My richest knowledge of the land has been passed down from my maternal lineage. I learned about the land from my grandmothers. Neither of them ever formally worked on a farm, but they both grew up in rural communities, and they tended their land and grew many of the fruits, vegetables, and herbs that we would eat. From them, I learned how to care for our land. From my mother, who grew up in a rural community and now lives an ocean away from her homeland, I learned what it means to relate to our land as a Palestinian woman. Together, they taught me what it means to be rooted. They taught me not just what we get from the land, but what we give to the land. It’s not a transactional relationship. It’s symbiotic. It’s reciprocal. From the maternal figures in my life, I learned what home is and the responsibilities that come with it.
I read an article once about how Palestinian women are not at the forefront of the revolution or active in the fight for our rights. It was almost comical how false it is, because that way of thinking, especially in the global North, does not take into account all of the spheres of participation. For example, women may not always be the ones who are visible in the pictures you see of people throwing stones or rocks when their villages are being raided. But when teargas is thrown, onions can be used to help cleanse, to cry away the toxins, or handkerchiefs with perfume to sniff. They’re often the ones who are providing a lot of the resistance.
The discourse about that in the global North is often very heteropatriarchal and hyper-focuses on what it deems as visible shows of male aggression, rather than holistically recognizing all of the ways that women, and Palestinian men as well, are resisting. But Palestinian women do it all, are at every line. There’s a phrase that’s repeated often in the Palestinian context: “to exist is to resist”. And there’s a word in Arabic we use to describe the Palestinian people, which is “sumud” (صمود) and means “steadfastness”. One of the ways that Palestinian women and all Palestinians resist is by being steadfast, by existing and continuing to maintain this connection with our land.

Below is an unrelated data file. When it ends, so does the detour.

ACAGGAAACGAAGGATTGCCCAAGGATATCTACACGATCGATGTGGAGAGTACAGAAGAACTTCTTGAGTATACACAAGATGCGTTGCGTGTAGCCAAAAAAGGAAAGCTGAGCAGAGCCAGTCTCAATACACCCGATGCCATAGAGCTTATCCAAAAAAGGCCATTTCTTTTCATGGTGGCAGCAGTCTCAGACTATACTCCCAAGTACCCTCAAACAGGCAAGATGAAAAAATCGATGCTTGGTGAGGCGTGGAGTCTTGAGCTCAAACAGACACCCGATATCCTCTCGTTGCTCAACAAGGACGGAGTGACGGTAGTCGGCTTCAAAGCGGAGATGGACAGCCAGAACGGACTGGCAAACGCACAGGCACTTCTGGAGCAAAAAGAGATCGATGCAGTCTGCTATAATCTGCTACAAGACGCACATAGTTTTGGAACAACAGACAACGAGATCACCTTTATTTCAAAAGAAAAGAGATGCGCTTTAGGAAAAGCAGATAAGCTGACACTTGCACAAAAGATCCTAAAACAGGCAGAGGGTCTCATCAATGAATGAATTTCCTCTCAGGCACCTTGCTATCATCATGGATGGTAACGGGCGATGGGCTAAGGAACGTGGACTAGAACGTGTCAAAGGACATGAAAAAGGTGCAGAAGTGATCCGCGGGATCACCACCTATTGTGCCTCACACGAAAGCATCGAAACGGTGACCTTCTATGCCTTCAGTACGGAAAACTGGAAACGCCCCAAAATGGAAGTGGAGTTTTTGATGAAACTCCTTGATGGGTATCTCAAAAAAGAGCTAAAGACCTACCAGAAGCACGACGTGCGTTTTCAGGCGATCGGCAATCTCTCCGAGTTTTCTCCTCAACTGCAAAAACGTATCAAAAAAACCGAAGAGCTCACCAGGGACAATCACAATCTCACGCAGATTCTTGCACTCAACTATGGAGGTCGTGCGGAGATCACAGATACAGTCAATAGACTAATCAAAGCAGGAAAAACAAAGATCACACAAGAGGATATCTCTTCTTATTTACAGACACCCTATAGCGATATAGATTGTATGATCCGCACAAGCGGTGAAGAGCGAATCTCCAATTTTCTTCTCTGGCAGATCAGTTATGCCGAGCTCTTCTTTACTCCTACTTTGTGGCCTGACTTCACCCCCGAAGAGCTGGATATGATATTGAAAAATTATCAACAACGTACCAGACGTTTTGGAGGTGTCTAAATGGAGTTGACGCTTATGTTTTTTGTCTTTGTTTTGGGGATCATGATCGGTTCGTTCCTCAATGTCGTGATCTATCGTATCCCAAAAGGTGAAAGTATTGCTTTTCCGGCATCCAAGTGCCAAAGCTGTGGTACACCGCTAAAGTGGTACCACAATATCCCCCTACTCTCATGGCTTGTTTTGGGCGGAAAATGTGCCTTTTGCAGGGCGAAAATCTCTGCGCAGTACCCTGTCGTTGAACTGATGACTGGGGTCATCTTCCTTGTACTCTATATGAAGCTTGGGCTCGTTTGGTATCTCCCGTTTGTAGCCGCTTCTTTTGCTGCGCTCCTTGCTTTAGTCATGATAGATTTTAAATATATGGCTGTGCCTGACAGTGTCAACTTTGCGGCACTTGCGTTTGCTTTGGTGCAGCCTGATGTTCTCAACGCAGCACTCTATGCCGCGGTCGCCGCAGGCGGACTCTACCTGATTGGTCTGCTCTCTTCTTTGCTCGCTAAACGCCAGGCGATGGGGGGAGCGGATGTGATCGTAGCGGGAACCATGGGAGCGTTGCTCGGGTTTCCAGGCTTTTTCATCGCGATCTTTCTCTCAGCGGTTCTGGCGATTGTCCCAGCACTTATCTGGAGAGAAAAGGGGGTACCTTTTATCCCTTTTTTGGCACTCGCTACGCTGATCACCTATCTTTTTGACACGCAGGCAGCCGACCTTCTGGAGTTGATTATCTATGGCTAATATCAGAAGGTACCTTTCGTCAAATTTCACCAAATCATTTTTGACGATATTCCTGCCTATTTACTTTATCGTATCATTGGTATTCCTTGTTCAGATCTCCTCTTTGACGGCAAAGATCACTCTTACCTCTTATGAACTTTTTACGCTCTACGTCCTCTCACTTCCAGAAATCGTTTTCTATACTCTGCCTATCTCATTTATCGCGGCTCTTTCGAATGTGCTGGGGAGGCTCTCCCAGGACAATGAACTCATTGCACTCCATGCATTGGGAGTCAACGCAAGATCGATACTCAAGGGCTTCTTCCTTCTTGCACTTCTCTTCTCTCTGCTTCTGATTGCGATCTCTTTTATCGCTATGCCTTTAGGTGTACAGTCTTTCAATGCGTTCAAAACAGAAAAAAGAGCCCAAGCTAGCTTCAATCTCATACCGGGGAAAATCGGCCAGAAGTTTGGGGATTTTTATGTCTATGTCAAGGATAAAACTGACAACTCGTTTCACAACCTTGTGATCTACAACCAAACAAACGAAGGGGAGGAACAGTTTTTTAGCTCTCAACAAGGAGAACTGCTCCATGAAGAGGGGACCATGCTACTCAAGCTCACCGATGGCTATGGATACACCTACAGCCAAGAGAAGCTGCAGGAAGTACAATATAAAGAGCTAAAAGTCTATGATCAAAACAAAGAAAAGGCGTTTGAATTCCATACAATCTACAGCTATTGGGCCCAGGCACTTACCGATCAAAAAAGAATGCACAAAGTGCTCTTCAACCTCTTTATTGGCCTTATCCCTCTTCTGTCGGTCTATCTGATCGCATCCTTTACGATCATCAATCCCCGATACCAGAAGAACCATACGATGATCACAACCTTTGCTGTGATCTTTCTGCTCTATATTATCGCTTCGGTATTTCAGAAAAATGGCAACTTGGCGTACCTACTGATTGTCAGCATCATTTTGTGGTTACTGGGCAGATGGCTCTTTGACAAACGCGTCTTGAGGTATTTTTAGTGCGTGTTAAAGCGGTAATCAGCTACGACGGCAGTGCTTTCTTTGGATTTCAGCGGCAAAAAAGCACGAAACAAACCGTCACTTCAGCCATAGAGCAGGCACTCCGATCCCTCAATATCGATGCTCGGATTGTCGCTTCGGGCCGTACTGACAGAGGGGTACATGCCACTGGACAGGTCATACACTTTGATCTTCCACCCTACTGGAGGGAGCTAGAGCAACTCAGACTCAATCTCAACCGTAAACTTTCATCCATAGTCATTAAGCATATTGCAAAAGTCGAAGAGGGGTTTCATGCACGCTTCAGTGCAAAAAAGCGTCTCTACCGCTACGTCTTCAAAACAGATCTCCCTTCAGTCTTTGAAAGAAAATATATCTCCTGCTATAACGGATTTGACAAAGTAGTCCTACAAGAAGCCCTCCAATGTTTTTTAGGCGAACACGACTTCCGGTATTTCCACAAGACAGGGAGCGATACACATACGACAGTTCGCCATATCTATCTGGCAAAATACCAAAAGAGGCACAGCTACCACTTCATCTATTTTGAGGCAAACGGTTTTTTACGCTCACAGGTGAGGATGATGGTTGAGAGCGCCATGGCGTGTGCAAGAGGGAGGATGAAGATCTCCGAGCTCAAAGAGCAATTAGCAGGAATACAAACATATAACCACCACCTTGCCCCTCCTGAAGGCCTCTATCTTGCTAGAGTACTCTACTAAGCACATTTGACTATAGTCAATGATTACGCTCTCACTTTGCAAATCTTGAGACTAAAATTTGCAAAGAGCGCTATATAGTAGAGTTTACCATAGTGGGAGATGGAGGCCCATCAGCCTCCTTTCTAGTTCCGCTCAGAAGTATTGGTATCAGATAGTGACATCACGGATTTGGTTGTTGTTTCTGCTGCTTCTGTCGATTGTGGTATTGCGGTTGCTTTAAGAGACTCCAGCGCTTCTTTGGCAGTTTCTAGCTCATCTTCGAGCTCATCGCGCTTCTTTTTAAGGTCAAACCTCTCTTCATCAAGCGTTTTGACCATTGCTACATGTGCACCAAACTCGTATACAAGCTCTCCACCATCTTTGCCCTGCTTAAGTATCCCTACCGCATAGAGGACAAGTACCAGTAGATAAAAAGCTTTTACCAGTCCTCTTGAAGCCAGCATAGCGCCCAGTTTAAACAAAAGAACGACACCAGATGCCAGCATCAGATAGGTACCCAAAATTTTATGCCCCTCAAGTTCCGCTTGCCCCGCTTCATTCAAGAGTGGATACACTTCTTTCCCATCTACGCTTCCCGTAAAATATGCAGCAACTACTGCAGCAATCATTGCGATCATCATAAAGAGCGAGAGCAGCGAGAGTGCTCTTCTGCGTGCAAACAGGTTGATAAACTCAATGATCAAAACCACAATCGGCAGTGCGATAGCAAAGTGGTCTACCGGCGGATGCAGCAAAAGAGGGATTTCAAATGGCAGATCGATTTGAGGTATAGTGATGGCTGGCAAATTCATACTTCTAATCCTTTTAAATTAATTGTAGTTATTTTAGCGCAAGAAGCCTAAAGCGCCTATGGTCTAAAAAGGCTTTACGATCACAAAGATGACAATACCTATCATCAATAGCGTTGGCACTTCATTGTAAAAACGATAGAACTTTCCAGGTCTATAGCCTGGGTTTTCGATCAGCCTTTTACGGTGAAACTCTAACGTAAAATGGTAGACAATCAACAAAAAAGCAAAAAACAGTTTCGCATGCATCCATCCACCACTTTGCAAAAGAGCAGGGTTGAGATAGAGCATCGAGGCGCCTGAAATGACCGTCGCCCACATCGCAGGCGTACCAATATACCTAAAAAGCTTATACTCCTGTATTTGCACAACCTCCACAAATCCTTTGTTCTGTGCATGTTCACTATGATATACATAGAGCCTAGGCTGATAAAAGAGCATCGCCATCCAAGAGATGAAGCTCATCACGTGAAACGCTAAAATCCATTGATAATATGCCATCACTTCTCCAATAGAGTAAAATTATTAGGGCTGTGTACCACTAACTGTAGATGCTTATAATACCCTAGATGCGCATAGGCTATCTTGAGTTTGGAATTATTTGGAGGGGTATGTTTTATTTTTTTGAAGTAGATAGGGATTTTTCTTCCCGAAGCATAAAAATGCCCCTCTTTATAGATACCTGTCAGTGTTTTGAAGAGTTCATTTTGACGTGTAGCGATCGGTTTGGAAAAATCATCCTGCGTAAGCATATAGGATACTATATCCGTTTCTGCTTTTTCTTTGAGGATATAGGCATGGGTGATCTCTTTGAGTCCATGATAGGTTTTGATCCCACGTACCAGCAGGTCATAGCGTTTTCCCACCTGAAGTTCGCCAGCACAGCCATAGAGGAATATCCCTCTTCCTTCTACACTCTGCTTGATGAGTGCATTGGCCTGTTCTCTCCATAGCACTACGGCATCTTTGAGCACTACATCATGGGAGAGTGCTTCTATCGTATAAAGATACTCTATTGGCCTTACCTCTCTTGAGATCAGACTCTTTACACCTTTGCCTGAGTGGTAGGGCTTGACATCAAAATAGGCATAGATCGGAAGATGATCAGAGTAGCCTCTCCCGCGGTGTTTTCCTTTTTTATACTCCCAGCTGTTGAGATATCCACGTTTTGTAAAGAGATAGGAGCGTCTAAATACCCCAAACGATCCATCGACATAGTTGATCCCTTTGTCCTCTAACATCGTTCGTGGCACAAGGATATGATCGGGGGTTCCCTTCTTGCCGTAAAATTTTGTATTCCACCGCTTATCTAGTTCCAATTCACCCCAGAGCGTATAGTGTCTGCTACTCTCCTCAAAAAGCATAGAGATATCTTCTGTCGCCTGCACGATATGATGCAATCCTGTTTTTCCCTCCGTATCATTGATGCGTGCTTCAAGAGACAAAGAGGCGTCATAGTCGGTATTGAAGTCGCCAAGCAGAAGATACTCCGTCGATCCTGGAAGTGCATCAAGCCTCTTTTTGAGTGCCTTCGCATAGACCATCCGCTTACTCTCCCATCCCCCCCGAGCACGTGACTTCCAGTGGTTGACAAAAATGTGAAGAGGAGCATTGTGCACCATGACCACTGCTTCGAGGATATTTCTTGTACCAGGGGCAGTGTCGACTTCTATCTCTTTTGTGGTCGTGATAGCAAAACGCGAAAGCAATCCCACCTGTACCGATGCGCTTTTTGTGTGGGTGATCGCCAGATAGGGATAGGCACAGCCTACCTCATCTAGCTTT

How the young people are involved in the movement? How they are dealing with the imperialism in the daily life?
The political and the economic situation is getting worse and worse. Five minutes ago, I checked my phone and saw that there’s another settler invasion of Huwara, a village outside of Nablus. There’s already a number of Palestinians in the hospital.